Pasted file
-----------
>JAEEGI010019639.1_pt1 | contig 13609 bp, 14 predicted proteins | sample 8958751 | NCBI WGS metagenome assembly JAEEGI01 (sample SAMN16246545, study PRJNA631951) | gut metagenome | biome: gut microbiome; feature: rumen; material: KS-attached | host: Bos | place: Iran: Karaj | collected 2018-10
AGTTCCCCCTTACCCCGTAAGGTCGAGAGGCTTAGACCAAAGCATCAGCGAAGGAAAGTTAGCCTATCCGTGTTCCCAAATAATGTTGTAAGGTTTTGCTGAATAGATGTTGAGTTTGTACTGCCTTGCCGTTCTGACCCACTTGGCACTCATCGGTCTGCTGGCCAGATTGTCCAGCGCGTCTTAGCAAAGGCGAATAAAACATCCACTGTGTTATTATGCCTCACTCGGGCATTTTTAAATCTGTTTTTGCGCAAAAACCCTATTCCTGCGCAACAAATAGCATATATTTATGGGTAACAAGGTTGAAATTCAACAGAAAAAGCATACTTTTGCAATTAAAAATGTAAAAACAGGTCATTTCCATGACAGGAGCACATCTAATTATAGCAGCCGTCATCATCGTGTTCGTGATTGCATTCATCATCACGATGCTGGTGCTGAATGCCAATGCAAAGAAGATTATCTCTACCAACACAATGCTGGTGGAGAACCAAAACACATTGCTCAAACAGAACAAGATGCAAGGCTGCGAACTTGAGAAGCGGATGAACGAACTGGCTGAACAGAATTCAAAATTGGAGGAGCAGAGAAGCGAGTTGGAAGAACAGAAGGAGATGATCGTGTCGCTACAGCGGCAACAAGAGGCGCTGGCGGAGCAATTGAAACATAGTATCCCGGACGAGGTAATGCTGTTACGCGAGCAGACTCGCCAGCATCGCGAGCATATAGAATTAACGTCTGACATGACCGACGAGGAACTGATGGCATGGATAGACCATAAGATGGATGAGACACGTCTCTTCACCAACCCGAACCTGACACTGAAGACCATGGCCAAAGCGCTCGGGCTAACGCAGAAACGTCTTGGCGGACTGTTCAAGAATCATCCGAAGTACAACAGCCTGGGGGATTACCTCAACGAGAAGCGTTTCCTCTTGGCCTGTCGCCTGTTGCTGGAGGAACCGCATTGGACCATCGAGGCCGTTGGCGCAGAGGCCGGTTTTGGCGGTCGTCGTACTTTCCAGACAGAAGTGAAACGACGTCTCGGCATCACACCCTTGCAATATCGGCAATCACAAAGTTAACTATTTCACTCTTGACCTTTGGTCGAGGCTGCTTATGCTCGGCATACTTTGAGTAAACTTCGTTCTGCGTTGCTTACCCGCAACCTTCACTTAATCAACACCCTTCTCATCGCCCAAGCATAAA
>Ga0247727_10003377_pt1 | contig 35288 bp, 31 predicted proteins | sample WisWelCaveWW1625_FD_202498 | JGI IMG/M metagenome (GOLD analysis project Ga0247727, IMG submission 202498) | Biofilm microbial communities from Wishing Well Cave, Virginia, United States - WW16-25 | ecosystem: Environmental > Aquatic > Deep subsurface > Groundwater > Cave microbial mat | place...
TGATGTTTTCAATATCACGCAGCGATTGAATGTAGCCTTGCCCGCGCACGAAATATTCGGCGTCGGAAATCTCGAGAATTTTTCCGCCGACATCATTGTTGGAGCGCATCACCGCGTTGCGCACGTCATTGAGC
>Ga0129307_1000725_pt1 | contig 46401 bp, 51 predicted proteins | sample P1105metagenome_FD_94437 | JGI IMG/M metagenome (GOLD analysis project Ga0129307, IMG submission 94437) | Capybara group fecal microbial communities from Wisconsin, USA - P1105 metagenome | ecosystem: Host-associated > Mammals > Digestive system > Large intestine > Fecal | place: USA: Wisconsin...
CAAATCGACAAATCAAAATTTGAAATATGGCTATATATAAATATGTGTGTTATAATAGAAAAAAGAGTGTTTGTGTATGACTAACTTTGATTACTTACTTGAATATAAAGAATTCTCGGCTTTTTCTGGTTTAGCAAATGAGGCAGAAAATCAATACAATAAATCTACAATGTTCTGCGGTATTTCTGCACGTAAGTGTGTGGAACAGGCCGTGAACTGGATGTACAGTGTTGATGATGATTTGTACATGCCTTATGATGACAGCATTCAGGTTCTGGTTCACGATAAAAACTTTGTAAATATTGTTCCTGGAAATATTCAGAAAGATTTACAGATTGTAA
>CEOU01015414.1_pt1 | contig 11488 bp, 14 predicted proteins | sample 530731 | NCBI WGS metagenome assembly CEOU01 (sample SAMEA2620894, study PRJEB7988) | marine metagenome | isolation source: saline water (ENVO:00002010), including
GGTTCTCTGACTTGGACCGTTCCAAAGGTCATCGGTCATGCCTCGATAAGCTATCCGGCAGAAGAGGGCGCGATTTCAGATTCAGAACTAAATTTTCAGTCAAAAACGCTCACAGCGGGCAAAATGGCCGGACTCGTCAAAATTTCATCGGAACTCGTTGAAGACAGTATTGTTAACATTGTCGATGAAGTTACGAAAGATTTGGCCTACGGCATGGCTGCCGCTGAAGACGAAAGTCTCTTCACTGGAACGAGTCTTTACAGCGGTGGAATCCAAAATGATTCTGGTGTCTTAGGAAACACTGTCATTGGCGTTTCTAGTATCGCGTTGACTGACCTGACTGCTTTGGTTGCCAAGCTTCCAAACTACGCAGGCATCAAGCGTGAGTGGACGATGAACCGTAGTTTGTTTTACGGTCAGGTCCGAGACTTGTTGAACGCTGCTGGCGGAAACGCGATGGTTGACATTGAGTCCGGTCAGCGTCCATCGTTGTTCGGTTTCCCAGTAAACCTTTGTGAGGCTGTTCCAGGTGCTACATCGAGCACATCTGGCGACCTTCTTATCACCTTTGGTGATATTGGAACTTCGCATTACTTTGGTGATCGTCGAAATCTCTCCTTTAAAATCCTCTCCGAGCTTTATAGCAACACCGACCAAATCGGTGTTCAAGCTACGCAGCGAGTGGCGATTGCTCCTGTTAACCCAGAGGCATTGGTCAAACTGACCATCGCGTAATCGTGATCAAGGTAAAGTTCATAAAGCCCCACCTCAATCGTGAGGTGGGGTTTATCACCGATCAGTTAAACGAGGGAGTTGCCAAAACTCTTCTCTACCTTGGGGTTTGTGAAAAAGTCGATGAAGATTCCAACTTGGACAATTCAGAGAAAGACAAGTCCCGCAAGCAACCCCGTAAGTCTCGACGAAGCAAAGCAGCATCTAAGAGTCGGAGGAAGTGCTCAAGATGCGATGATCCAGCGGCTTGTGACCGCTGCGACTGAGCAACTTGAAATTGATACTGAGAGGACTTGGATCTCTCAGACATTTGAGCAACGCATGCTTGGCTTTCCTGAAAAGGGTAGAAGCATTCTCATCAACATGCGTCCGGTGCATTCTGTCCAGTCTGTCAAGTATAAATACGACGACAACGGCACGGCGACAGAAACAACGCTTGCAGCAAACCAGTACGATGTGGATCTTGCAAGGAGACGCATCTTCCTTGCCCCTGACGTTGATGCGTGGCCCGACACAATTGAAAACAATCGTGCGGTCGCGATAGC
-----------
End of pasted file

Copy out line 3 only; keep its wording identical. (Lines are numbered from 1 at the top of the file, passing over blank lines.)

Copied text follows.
>Ga0247727_10003377_pt1 | contig 35288 bp, 31 predicted proteins | sample WisWelCaveWW1625_FD_202498 | JGI IMG/M metagenome (GOLD analysis project Ga0247727, IMG submission 202498) | Biofilm microbial communities from Wishing Well Cave, Virginia, United States - WW16-25 | ecosystem: Environmental > Aquatic > Deep subsurface > Groundwater > Cave microbial mat | place...